Michaela Glaser, Frankfurt University of Applied Sciences, Center of Excellence for Social Intervention Research, Frankfurt a.M., discussed “Politisch-weltanschaulicher Extremismus im Jugendalter” (“Political and Worldview-Based Extremism in Adolescents”). Michaela Glaser investigated why young people join politically extreme movements; the causes can be biographical, based on group dynamics and/or divisive experiences. Young people who join right-wing extremist movements are generally between 13 and 14 years of age; those who join Islamist movements tend to be between 16 and 19. Both movements take advantage of stylistic elements of youth culture (music, clothing, internet).
The teens’ motivations include:
• searching for meaning/orientation
• searching for community/belonging
• provocative differentiation
• the desire to make a difference
Adolescents are receptive to offerings from extremist groups because they are in the middle of a separation and reorientation process, which gives them an increased willingness to try new things and make changes. Michaela Glaser emphasized that the motivations for turning toward extremism can also provide important information for prevention. Finally, she encouraged a calm response, since adolescents can also turn away from extremist worldviews again.
The subsequent audience discussion addressed the increasing visibility of inequality, injustice, a lack of orientation, and segregation. Loyalty to societal institutions was seen as lacking. However, only a strong civil society with equal opportunities for participation can counteract tendencies toward radicalization. Political education plays a key role here. Michaela Glaser noted that “active participation experiences” at school, for instance, can be very important. The question to ask is what holds our society together. Prof. Daase encouraged participants to look at more than just young people’s media literacy.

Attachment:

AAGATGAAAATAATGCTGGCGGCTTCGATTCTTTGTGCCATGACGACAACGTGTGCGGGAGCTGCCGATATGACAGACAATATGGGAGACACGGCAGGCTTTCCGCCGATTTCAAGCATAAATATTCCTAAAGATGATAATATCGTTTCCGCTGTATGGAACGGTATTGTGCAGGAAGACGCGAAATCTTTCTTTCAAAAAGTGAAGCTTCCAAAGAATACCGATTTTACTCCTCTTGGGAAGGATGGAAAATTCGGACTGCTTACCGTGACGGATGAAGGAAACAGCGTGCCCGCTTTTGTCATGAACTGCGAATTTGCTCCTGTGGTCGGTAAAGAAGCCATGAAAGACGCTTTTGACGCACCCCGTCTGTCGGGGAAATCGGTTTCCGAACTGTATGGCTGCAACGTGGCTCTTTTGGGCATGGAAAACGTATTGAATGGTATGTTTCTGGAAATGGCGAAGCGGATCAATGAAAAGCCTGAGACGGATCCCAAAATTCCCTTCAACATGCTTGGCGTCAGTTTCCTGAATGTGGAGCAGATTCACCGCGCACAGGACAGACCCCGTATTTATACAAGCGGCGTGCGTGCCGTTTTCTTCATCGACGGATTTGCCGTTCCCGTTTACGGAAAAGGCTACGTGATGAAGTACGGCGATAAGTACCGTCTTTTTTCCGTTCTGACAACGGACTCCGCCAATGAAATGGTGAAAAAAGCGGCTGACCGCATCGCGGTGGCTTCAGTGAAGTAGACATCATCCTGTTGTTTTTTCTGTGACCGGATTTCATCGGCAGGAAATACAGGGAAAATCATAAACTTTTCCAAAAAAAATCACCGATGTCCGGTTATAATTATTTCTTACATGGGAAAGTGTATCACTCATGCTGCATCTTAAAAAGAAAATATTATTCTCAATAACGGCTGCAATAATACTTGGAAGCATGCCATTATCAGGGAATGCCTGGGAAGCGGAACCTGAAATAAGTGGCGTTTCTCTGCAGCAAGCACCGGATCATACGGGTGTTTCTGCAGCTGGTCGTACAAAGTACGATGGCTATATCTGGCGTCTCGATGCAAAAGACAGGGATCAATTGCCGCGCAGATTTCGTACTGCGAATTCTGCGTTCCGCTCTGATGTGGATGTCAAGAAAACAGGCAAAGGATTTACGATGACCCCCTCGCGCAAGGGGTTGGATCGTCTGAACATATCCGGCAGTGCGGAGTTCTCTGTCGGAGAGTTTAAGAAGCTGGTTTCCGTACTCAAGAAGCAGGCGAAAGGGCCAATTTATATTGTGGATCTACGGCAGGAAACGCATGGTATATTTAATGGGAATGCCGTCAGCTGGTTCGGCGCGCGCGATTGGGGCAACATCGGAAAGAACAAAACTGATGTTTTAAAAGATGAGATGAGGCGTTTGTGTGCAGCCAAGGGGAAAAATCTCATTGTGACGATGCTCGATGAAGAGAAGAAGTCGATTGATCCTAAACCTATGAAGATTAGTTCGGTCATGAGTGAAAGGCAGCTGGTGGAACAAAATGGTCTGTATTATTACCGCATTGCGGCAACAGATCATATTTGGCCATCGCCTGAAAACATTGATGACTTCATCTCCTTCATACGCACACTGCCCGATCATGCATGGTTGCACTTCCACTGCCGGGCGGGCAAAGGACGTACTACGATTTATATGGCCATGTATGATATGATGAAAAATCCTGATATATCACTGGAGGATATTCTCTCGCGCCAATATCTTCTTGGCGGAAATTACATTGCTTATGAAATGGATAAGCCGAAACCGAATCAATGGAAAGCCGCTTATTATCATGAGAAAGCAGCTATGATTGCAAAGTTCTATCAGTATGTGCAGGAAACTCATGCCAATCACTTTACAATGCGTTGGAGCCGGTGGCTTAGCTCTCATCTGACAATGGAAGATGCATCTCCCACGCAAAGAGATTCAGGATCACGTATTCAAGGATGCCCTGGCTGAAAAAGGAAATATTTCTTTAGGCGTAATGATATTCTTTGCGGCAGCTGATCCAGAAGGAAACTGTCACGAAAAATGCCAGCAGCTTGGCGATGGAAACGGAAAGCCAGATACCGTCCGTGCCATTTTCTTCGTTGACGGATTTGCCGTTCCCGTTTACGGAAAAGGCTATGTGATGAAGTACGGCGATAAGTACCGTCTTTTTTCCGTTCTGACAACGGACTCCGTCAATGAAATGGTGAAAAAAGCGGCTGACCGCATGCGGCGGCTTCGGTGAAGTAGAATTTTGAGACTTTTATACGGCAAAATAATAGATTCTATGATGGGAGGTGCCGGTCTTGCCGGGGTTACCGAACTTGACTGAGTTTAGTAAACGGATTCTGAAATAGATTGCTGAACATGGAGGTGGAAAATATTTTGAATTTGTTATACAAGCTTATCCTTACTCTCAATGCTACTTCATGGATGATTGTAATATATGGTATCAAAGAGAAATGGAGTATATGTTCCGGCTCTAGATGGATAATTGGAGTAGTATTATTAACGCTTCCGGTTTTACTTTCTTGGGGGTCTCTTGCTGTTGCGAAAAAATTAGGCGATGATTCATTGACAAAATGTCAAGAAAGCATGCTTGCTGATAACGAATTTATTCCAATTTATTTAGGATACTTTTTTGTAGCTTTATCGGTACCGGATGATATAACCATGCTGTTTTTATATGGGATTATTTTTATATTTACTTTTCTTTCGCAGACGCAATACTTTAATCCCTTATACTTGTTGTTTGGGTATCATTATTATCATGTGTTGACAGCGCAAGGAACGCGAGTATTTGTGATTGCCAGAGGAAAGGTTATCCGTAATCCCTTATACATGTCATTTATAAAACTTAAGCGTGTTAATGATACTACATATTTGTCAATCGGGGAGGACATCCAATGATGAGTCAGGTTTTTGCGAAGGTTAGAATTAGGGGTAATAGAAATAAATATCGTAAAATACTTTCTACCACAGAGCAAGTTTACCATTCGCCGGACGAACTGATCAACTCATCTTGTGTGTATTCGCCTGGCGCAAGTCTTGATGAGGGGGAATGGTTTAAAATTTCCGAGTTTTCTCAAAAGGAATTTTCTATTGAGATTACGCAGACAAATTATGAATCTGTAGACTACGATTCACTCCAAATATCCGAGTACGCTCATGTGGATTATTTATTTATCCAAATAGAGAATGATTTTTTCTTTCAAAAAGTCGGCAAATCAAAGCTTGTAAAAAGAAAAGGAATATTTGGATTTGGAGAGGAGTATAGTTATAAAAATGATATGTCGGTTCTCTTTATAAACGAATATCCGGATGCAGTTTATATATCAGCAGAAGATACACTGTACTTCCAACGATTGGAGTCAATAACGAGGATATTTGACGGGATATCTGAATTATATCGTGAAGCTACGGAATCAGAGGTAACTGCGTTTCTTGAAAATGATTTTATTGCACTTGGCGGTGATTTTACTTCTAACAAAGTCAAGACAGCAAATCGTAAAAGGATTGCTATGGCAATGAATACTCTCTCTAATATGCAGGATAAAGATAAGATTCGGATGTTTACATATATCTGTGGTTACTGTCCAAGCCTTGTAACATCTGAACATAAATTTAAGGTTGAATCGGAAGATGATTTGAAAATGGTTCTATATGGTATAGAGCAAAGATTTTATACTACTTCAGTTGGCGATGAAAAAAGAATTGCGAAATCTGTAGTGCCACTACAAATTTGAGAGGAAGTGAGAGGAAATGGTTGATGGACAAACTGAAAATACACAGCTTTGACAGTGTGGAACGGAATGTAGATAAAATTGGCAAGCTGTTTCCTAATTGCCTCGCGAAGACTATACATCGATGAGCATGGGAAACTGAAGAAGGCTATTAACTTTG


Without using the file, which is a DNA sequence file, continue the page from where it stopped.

The second part of the event was opened by Burkhard Freier, Assistant State Secretary in the NRW Ministry of the Interior and Head of the NRW Office for the Protection of the Constitution, with his presentation, “Aktuelle Extremismus-Tendenzen in NRW und Möglichkeiten der Prävention” (“Current Extremist Tendencies in NRW and Ways to Prevent Them”). The head of constitutional protection began by describing the four different areas of extremism: right-wing and left-wing extremism, extremism toward foreigners, and Salafism. The Office for the Protection of the Constitution is particularly active when it comes to efforts that threaten our basic rights. Burkhard Freier confirmed the impression that discourse is becoming less civil, and that violence against others is increasing. The Office for the Protection of the Constitution has also observed increasing networking (including internationally) within the individual extremist groups. These groups want to escape their stigma and take up a central position in society. Finally, Burkhard Freier provided an overview of the preventative measures taken by the Office for the Protection of the Constitution, such as the Wegweiser, Spurwechsel, API, VIR and left projects, which offer assistance for people wishing to withdraw from the scene. The main clientele for these measures is between the ages of 12 and 21.
In the subsequent discussion on “Developments in Extremism – Dangers for Our Society,” the politicians primarily looked at the opportunities offered by preventative measures as well as the societal possibilities for fighting extremism.
The following people took part in the discussion:
/ Bundestag Vice President Petra Pau, Member of Federal Parliament, Die Linke
/ Gerhart Baum, German Interior Minister (ret.), FDP
/ Wolfgang Bosbach, Member of Federal Parliament (ret.), CDU, former Chair of the
Committee on Internal Affairs
/ Helge Lindh, Member of Federal Parliament, SPD, Committee on Home Affairs and Homeland